The push for measurements in PR and marketing has increased substantially in recent years, and the argument that marketing is an art that can’t be measured no longer holds water. Rightfully, companies demand proof of marketing’s impact before they dole out the dollars, and this demand is prompting marketers to develop metrics to justify their worth. Despite this trend, there are still roadblocks that prevent marketers and PR pros from effectively measuring their efforts. Specifically, many organizations make these four common mistakes:
Measuring what will make the team look good: It’s easy for teams to fall into the trap of only measuring areas where they know they are exceling. Who doesn’t want to present a positive trend line to the C-suite? Unfortunately, this exercise doesn’t produce any real insights for the team, and it only reiterates what is already known.
Measuring things they assume are important: Marketers may think customer satisfaction is the most important metric that drives revenue, but unless the company has done its research and can definitively tie the two things into a causal relationship, how do marketers even know that what they’re measuring is having an impact? Rather than assume, marketers need to do the hard work of understanding the important factors that drive business success before implementing a measurement program.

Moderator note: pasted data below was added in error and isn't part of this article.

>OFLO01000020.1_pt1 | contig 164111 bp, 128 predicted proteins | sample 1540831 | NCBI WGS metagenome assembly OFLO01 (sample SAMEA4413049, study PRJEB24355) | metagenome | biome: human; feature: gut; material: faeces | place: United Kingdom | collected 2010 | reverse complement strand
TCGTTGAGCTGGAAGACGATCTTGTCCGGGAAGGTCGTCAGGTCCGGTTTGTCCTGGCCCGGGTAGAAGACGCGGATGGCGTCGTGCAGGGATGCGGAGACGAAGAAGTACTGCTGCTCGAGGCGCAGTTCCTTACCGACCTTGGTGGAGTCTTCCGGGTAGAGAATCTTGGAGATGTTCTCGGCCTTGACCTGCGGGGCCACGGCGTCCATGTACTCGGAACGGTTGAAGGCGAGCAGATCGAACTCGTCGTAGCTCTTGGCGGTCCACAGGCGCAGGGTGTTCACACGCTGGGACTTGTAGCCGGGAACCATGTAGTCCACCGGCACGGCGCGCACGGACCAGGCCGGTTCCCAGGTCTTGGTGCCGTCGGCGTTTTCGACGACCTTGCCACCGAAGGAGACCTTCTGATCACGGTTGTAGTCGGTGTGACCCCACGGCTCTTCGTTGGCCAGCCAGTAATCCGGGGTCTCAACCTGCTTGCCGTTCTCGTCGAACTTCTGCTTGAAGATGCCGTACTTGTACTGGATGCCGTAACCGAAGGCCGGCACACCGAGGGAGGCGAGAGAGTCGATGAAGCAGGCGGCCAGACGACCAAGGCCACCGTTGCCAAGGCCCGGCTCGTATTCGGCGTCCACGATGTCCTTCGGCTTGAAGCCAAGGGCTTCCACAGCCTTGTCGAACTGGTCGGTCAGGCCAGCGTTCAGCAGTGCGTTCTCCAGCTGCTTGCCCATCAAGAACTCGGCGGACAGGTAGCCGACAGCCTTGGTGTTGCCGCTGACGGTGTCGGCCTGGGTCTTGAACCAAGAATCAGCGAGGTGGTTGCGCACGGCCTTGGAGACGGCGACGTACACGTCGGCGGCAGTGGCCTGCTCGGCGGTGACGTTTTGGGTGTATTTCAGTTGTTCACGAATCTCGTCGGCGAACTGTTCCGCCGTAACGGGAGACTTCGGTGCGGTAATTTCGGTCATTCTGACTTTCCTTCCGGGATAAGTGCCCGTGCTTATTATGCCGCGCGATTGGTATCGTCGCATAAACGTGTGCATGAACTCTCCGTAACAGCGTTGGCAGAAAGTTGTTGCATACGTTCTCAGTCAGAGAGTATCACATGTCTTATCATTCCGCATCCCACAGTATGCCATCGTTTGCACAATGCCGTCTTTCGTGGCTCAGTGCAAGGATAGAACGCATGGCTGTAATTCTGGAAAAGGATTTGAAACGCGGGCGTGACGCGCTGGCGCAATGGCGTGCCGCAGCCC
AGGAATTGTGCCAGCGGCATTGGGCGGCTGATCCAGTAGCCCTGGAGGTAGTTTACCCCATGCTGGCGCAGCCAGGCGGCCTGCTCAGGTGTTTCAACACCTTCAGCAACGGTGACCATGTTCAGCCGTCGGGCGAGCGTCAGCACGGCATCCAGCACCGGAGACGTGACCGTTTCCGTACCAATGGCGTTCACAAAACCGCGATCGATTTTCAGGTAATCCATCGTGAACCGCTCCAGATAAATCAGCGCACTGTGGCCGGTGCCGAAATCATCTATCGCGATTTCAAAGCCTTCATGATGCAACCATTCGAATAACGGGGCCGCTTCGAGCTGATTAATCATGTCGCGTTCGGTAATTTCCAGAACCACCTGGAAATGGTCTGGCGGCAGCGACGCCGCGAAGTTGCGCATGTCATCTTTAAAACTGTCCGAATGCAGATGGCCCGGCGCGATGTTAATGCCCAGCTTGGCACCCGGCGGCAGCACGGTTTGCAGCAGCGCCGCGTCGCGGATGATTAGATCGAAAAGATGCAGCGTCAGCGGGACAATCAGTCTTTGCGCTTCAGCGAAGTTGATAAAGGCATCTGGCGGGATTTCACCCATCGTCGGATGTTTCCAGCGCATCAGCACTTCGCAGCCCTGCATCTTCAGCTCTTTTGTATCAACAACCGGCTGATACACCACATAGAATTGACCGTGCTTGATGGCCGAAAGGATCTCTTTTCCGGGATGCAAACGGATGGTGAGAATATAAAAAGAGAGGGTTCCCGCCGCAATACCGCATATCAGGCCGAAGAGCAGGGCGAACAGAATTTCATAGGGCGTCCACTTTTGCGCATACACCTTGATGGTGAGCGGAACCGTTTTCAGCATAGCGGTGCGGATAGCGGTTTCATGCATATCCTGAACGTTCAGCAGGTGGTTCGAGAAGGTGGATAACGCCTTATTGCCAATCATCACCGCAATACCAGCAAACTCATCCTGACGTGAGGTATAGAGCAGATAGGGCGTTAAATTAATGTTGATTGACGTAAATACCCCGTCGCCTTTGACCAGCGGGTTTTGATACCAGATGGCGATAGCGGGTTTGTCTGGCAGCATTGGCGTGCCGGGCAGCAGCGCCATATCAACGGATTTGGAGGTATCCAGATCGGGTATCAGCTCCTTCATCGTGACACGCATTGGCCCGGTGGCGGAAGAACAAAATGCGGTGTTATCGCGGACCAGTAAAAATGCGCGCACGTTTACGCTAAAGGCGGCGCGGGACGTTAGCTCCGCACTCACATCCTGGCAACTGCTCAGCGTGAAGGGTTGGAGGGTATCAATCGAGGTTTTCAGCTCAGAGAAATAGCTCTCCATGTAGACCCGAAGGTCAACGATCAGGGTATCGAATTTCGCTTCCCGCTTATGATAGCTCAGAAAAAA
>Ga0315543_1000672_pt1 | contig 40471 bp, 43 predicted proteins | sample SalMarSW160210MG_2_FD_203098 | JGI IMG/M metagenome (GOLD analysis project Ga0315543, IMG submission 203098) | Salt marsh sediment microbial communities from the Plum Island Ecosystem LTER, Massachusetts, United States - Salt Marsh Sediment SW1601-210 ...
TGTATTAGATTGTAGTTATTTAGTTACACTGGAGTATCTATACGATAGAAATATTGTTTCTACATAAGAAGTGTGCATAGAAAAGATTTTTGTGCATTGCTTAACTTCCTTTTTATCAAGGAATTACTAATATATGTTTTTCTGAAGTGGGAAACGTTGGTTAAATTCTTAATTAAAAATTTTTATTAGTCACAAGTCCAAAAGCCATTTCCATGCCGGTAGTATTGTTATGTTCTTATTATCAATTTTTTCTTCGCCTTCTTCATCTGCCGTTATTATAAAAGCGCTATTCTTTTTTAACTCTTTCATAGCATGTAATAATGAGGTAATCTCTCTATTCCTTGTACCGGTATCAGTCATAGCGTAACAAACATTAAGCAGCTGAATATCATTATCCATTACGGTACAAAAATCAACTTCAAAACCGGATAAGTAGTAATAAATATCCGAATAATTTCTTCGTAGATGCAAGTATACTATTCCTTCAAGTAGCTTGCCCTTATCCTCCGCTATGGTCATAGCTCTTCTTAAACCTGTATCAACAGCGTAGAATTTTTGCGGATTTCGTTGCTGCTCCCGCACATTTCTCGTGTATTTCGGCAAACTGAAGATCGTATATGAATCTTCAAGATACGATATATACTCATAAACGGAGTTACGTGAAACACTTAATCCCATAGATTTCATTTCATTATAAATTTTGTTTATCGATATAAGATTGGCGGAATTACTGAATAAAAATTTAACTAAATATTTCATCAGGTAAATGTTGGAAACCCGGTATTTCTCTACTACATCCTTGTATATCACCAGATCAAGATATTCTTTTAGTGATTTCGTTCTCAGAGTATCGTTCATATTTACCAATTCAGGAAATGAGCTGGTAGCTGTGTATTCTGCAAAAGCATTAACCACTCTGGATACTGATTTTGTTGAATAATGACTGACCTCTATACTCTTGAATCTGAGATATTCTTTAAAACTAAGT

Measuring tactics instead of strategies: Perhaps a company’s social media campaign is producing strong results and the metrics are through the roof. However, if that campaign isn’t reaching the company’s target audience, the results aren’t worth the investment. Marketers need to set up metrics that inform the success or failure of strategies, not tactics.
Measuring without giving attention to the results: Creating metrics for the sake of having measurements is a worthless exercise. Marketing teams need to analyze the data provided, reviewing trends over a period of time, to understand what the metrics are telling them and take action to adjust and improve. Without consistent attention to the numbers, measurement becomes a drudging affair with no real purpose.
So how can companies avoid falling into these measurement traps? First, marketing teams need to measure the correct data to feed the metrics deemed important, which requires companies to invest in gathering the right information. Second, marketers need to be consistent. Since metrics tell a richer story over time, inconsistent measurement does little to inform the team about the success of its efforts. Finally, the best companies embed a measurement mentality into the company culture. They talk measurements daily – not just at monthly or quarterly reviews – and respect for measurement is demonstrated at the management level. By avoiding these four common mistakes, marketing teams will be better equipped to use their data to drive department, and company, success. If you’re ready to work with a PR team that knows how to measure its results effectively, contact Metis.
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